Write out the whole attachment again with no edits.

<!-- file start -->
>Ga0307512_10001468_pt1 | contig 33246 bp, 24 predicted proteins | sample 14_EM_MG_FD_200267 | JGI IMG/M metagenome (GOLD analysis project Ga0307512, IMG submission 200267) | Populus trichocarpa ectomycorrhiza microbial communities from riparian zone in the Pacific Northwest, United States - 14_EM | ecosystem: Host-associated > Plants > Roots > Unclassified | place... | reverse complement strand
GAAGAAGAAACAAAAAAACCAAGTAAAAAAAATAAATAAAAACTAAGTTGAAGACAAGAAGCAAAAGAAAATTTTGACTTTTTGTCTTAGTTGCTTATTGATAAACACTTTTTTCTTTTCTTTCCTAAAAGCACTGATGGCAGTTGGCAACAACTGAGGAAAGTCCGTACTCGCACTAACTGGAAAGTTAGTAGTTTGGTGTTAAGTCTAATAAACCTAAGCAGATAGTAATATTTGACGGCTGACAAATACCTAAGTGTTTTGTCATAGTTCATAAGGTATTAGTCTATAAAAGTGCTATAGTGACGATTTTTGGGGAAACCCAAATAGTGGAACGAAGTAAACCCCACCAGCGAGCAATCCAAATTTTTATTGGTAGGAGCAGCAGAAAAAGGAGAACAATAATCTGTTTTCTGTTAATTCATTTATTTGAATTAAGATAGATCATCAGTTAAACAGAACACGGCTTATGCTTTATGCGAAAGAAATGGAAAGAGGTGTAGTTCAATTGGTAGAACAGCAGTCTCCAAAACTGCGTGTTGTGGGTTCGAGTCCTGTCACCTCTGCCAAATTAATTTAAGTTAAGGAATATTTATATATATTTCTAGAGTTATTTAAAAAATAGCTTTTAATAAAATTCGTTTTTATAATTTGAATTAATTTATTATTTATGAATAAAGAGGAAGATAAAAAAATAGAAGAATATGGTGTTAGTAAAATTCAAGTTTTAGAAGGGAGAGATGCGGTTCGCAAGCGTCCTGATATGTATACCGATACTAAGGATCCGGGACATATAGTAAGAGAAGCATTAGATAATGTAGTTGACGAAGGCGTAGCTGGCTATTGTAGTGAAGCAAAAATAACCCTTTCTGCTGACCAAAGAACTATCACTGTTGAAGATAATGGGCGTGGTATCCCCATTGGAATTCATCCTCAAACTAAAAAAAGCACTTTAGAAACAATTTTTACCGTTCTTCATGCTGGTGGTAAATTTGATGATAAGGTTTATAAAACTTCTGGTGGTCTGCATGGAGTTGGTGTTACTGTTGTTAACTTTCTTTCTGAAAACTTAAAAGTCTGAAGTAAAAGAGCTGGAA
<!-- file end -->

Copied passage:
>Ga0307512_10001468_pt1 | contig 33246 bp, 24 predicted proteins | sample 14_EM_MG_FD_200267 | JGI IMG/M metagenome (GOLD analysis project Ga0307512, IMG submission 200267) | Populus trichocarpa ectomycorrhiza microbial communities from riparian zone in the Pacific Northwest, United States - 14_EM | ecosystem: Host-associated > Plants > Roots > Unclassified | place... | reverse complement strand
GAAGAAGAAACAAAAAAACCAAGTAAAAAAAATAAATAAAAACTAAGTTGAAGACAAGAAGCAAAAGAAAATTTTGACTTTTTGTCTTAGTTGCTTATTGATAAACACTTTTTTCTTTTCTTTCCTAAAAGCACTGATGGCAGTTGGCAACAACTGAGGAAAGTCCGTACTCGCACTAACTGGAAAGTTAGTAGTTTGGTGTTAAGTCTAATAAACCTAAGCAGATAGTAATATTTGACGGCTGACAAATACCTAAGTGTTTTGTCATAGTTCATAAGGTATTAGTCTATAAAAGTGCTATAGTGACGATTTTTGGGGAAACCCAAATAGTGGAACGAAGTAAACCCCACCAGCGAGCAATCCAAATTTTTATTGGTAGGAGCAGCAGAAAAAGGAGAACAATAATCTGTTTTCTGTTAATTCATTTATTTGAATTAAGATAGATCATCAGTTAAACAGAACACGGCTTATGCTTTATGCGAAAGAAATGGAAAGAGGTGTAGTTCAATTGGTAGAACAGCAGTCTCCAAAACTGCGTGTTGTGGGTTCGAGTCCTGTCACCTCTGCCAAATTAATTTAAGTTAAGGAATATTTATATATATTTCTAGAGTTATTTAAAAAATAGCTTTTAATAAAATTCGTTTTTATAATTTGAATTAATTTATTATTTATGAATAAAGAGGAAGATAAAAAAATAGAAGAATATGGTGTTAGTAAAATTCAAGTTTTAGAAGGGAGAGATGCGGTTCGCAAGCGTCCTGATATGTATACCGATACTAAGGATCCGGGACATATAGTAAGAGAAGCATTAGATAATGTAGTTGACGAAGGCGTAGCTGGCTATTGTAGTGAAGCAAAAATAACCCTTTCTGCTGACCAAAGAACTATCACTGTTGAAGATAATGGGCGTGGTATCCCCATTGGAATTCATCCTCAAACTAAAAAAAGCACTTTAGAAACAATTTTTACCGTTCTTCATGCTGGTGGTAAATTTGATGATAAGGTTTATAAAACTTCTGGTGGTCTGCATGGAGTTGGTGTTACTGTTGTTAACTTTCTTTCTGAAAACTTAAAAGTCTGAAGTAAAAGAGCTGGAA